The Columbus Symphony’s diverse range of education and community outreach programs include Young People’s Concerts in the Ohio Theatre, six youth orchestras, free in-school concerts for Columbus elementary schools, and the new Columbus Symphony Cares initiative, an innovative approach to community service through partnerships with non-profit service organizations and public school districts.
About Columbus Symphony Music Director Rossen Milanov
Respected and admired by audiences and musicians alike, Rossen Milanov is currently the music director of Columbus Symphony, Chautauqua Symphony Orchestra, and Princeton Symphony Orchestra. He is also the newly appointed chief conductor of the Slovenian RTV Orchestra in Ljubljana, Slovenia.
Milanov has established himself as a conductor with considerable national and international presence. He recently completed a seven-year tenure as music director of the Orquesta Sinfónica del Principado de Asturias in Spain. Milanov has collaborated with entities including the BBC Symphony Orchestra, Orchestra de la Suisse Romand, Rotterdam Philharmonic, and orchestras in Toronto, Mexico, Sao Paolo, and New Zealand. He also has appeared with the National Symphony Orchestra at the Kennedy Center, the Civic Orchestra in Chicago, Malaysian and Hong Kong philharmonics, and many more.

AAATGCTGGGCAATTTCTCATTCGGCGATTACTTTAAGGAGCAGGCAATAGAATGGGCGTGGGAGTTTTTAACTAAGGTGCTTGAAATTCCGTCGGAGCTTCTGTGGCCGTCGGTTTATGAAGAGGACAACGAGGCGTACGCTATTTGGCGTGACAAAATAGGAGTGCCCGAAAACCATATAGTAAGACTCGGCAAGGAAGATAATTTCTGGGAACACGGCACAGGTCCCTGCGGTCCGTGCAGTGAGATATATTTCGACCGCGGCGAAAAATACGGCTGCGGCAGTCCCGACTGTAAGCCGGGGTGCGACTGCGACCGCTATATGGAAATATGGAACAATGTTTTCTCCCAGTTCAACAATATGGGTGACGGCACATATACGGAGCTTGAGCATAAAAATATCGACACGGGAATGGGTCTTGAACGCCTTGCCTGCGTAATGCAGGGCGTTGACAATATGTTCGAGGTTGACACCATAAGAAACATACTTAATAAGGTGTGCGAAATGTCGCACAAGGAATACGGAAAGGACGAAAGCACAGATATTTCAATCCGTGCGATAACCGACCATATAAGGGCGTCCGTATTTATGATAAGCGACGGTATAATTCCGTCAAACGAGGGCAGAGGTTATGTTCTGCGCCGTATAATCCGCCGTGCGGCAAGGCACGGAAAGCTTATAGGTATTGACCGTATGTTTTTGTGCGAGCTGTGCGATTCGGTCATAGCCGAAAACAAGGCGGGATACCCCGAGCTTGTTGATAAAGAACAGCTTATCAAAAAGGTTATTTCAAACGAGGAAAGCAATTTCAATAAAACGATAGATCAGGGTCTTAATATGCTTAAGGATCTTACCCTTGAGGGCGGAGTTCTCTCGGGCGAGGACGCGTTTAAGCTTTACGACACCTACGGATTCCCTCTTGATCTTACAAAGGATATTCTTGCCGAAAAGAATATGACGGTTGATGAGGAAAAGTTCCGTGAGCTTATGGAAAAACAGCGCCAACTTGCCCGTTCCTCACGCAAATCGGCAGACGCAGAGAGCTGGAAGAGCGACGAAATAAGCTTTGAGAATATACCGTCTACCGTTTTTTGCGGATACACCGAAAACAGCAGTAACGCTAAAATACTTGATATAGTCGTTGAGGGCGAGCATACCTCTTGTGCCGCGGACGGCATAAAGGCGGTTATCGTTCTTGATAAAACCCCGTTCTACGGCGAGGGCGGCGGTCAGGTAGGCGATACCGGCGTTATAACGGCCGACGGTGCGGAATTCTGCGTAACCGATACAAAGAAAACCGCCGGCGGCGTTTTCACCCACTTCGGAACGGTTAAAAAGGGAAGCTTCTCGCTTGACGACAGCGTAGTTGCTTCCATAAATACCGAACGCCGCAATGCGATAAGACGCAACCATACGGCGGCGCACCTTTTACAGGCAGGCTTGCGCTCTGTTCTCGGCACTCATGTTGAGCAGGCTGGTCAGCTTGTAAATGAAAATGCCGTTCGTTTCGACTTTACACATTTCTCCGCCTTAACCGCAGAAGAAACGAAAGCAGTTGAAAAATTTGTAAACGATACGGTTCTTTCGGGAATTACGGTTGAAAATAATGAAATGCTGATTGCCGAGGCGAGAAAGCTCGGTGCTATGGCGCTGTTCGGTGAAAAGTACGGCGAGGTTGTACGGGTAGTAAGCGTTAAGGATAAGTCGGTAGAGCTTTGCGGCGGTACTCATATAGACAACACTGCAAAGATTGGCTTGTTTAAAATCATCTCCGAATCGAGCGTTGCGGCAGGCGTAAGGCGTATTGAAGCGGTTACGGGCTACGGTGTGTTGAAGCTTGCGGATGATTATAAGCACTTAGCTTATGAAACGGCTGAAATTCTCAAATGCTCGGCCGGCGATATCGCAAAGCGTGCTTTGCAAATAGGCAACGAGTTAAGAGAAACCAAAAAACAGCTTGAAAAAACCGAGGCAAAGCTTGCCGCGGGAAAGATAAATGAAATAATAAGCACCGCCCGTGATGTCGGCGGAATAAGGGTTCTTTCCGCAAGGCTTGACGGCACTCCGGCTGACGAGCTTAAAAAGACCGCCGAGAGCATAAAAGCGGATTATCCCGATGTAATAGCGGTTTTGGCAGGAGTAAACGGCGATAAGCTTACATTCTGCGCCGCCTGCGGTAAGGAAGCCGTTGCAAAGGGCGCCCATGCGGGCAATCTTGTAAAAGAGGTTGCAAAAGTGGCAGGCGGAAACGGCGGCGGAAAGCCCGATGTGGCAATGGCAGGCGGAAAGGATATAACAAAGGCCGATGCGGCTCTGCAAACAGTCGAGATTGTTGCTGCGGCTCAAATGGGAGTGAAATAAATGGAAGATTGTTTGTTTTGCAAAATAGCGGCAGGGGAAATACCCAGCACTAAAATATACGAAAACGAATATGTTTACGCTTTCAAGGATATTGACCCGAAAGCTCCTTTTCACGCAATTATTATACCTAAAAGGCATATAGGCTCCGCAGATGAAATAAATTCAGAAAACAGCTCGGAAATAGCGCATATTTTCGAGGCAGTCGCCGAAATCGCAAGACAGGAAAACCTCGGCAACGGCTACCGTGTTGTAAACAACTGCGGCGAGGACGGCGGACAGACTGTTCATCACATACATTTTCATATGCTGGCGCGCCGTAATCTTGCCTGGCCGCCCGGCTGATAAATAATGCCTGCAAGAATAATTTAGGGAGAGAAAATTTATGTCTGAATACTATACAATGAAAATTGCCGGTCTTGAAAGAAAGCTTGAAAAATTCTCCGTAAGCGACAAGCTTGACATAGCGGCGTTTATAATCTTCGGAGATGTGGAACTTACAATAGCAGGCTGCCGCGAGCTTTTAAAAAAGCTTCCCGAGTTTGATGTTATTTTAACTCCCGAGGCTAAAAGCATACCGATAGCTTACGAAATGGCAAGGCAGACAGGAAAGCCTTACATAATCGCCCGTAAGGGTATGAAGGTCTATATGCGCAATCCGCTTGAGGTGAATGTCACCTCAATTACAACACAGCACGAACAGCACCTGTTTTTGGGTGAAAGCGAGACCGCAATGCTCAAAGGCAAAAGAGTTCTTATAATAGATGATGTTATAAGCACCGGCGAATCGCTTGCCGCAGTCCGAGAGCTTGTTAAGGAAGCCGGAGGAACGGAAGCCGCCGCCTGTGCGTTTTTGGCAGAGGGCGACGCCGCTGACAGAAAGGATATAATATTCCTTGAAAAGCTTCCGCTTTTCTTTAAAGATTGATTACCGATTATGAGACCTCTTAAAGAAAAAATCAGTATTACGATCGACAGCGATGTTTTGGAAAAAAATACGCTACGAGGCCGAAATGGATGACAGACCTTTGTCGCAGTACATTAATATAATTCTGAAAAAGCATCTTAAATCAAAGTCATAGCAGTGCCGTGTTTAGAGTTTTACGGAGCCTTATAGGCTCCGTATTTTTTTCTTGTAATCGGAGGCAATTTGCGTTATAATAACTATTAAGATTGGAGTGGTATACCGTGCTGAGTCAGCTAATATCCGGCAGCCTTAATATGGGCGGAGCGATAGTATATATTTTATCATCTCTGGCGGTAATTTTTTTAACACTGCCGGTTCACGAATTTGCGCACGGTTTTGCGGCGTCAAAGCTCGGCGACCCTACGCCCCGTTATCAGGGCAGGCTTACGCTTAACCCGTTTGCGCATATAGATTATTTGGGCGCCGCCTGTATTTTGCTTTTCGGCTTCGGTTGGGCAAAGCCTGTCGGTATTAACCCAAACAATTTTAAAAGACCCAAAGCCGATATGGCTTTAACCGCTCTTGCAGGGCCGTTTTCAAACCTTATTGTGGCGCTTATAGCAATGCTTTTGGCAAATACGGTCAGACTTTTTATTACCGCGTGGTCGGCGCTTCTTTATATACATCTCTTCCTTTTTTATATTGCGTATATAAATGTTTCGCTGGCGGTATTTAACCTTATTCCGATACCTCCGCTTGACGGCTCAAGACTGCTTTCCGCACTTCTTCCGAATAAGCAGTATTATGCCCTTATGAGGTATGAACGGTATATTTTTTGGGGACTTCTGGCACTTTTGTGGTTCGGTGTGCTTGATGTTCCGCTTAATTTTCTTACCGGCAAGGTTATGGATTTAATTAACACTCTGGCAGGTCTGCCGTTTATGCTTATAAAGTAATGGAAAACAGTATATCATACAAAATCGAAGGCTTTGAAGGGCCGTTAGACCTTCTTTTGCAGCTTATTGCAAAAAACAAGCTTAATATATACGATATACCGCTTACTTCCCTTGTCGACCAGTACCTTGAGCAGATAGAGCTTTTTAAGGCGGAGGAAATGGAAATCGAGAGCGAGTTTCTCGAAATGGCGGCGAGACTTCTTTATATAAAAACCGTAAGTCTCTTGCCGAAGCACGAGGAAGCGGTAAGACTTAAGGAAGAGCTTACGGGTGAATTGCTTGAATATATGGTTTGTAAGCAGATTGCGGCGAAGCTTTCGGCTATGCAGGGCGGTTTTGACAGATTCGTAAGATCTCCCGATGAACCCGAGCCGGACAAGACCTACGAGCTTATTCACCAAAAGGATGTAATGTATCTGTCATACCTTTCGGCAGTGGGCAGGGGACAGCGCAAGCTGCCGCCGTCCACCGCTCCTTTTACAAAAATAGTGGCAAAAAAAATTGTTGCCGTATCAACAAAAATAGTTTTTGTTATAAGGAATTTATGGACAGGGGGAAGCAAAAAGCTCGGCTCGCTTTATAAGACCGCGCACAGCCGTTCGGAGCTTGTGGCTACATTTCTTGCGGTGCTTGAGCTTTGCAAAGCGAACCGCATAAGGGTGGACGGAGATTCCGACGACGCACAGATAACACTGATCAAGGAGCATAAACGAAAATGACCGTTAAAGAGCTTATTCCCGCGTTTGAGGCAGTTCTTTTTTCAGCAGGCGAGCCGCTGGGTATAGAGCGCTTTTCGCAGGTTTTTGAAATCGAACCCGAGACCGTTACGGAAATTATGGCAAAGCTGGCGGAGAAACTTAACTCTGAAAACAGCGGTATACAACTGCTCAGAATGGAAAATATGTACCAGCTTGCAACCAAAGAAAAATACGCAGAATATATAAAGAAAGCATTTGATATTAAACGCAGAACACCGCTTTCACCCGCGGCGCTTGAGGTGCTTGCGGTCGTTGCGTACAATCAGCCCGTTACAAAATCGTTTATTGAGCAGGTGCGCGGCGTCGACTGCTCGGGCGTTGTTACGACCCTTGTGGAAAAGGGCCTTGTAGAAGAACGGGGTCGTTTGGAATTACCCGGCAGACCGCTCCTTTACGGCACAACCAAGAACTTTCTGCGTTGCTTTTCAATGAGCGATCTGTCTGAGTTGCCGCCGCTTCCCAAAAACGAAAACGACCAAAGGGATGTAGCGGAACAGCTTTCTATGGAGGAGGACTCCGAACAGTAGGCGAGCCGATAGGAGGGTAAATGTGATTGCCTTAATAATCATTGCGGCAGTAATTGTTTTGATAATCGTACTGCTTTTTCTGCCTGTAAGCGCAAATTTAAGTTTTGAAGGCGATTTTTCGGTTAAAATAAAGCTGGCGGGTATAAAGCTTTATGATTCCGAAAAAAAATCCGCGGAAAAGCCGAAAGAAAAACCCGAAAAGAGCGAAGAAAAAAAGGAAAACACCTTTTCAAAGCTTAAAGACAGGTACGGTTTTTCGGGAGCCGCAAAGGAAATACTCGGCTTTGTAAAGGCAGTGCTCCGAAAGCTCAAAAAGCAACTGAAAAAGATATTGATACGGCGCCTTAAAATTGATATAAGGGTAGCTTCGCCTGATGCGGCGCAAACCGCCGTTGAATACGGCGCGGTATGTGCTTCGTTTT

Milanov has collaborated with some of the world’s preeminent artists including Yo-Yo Ma, Itzhak Perlman, Joshua Bell, Midori, Christian Tetzlaff, and André Watts. During his 11-year tenure with the Philadelphia Orchestra, Milanov conducted more than 200 performances. He completed a 15-year tenure as music director of Symphony in C in New Jersey in 2015 and a 17-year tenure with the New Symphony Orchestra in his native city of Sofia, Bulgaria, in 2013. Milanov’s passion for new music has resulted in numerous world premieres of works by composers such as Derek Bermel, Mason Bates, Caroline Shaw, Phillip Glass, Richard Danielpour, Nicolas Maw, and Gabriel Prokofiev, among others.
Milanov was recipient of an Arts Prize by The Columbus Foundation. Under his leadership, the Columbus Symphony has expanded its reach by connecting original programing with community-wide initiatives such as focusing on women composers, nature conservancy, presenting original festivals, and supporting and commissioning new music.
About Guest Organist Alan Morrison
Alan Morrison is recognized as one of America’s premier organists and maintains a versatile career as performer, teacher, recording artist, adjudicator, and collaborative pianist. His appearances in the most prestigious organ venues throughout the US, Canada, Europe, Russia, and South America attest to his achievements and the respect he has earned as a performer through thoughtful programming and artistic integrity.